Paterson, who called time on his Scotland career shortly after the World Cup in New Zealand, has been recognised for his achievements over the past 12 years.
The 33-year-old has captained Scotland on 12 occasions and has been capped 109 times.
He made his debut in the 1999 World Cup against Spain before becoming a regular in the inaugural Six Nations in 2000.
He appeared at fly-half, wing and full-back and surpassed Gavin Hastings as Scotland's leading points scorer and Scott Murray's cap record on the 2008 tour to Argentina.
He won his 100th cap against Wales in Cardiff in 2010 but suffered a lacerated kidney in the match.
Edinburgh-born Paterson demonstrated his resilience, returning in the November 2010 win over South Africa and forcing his way into the starting line-up during the 2011 Six Nations.
He was first-choice full-back during the disappointing World Cup campaign in New Zealand but has now opted to give way to the next generation of talent.
In his international career, he amassed a total of 809 points and is the only Scot to have appeared in four World Cup tournaments.
Paterson began his club career with Gala before two spells with Edinburgh and a short stint at Gloucester.
He will continue to play for Edinburgh, for whom he is under contract until the end of the season, with the option of a further year.
Paterson said: ''I've only ever focused on playing well and doing the supporters, myself and my family proud. To be even nominated for this honour is something I would never have imagined.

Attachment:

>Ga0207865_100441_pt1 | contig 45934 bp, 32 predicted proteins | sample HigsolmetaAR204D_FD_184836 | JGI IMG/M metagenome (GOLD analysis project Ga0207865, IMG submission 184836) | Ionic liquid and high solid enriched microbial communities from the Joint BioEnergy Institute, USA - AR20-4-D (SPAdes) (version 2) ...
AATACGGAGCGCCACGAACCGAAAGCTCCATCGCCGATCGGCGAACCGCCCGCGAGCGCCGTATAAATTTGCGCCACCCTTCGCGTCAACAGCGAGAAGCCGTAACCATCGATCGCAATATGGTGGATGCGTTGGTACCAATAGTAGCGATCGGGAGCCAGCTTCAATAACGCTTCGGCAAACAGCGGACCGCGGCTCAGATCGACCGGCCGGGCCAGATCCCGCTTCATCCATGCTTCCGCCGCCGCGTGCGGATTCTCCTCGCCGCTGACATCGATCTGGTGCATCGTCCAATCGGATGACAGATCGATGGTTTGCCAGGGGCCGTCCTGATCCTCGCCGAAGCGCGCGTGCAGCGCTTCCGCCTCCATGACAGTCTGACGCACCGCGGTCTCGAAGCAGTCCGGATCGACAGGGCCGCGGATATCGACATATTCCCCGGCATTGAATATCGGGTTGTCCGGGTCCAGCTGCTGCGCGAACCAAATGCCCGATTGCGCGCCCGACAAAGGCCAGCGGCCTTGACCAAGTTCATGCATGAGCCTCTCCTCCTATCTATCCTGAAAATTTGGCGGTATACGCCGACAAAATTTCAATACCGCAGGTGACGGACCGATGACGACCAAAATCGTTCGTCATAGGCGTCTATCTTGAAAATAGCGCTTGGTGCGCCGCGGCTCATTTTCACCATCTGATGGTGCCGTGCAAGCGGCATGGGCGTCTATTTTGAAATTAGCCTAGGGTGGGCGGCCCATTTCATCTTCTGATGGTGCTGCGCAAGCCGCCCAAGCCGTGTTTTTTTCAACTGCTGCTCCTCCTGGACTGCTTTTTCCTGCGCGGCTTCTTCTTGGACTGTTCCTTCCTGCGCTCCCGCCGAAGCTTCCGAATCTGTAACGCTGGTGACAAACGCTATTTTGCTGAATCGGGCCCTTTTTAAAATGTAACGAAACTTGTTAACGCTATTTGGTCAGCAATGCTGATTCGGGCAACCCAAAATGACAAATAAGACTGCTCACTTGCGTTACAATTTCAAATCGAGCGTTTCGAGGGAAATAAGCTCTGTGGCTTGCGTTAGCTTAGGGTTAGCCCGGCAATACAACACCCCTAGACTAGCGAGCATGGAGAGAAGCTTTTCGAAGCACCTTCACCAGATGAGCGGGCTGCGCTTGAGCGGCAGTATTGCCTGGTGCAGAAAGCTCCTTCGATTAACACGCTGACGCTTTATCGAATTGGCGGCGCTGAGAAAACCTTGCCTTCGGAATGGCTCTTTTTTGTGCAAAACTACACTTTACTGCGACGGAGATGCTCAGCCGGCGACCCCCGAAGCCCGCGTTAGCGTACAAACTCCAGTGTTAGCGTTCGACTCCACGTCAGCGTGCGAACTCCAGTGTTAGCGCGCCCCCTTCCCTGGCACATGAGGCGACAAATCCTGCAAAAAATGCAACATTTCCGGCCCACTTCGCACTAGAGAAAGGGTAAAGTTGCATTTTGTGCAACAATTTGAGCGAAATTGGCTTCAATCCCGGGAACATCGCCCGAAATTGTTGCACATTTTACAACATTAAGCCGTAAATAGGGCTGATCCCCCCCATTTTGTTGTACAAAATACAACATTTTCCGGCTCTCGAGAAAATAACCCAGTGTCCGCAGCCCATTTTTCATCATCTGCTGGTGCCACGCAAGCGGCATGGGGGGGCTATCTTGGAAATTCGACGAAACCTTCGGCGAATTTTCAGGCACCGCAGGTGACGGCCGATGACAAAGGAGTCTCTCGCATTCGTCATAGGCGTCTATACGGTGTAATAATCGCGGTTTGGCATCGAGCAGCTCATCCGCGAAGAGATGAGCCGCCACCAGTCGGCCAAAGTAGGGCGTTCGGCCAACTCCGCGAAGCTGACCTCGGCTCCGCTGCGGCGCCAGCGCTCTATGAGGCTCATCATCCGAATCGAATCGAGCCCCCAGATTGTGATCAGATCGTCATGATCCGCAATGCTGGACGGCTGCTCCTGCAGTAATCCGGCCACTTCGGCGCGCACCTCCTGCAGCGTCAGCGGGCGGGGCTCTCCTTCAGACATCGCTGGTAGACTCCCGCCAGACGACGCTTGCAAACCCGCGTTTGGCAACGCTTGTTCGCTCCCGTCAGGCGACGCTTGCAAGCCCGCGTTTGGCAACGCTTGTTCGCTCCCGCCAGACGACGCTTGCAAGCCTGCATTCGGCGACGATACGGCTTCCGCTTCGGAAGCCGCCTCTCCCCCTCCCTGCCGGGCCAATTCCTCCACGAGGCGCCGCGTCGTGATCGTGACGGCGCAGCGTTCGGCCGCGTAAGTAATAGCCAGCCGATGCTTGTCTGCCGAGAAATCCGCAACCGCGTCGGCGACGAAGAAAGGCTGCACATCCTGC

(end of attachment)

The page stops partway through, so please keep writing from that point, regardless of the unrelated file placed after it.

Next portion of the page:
"To be recognised in this way for doing something you love to do is a wee bit strange to be honest but it'll be a nice reminder of what I've achieved in both club and international rugby.
"There are so many who have helped with my career, going all the way back to playing at Galashiels Academy. Gary Parker and Garry Callander at Gala; Ian McGeechan, Jim Telfer, Frank Hadden, Mick Byrne and all the current Scotland coaching team.
"Through school rugby and my professional career, Rob Moffat was a great mentor and inspiration and always available whenever I needed to chat something through with him.
''I've been fortunate to play with so many great players and I'll never ever forget the cheers of those Murrayfield crowds.''
Scotland attack coach Gregor Townsend said: ''When I think of Chris, the words professionalism, competitor and humility are closely linked to how he has conducted himself over his career.
''I'd also add inspirational - thousands of kids will have taken up the game in Scotland thanks to his exploits on the field and his exemplary demeanour off it.
''He deserves to be recognised for all these qualities and I'd like to pass on the congratulations of everyone associated with the game.''
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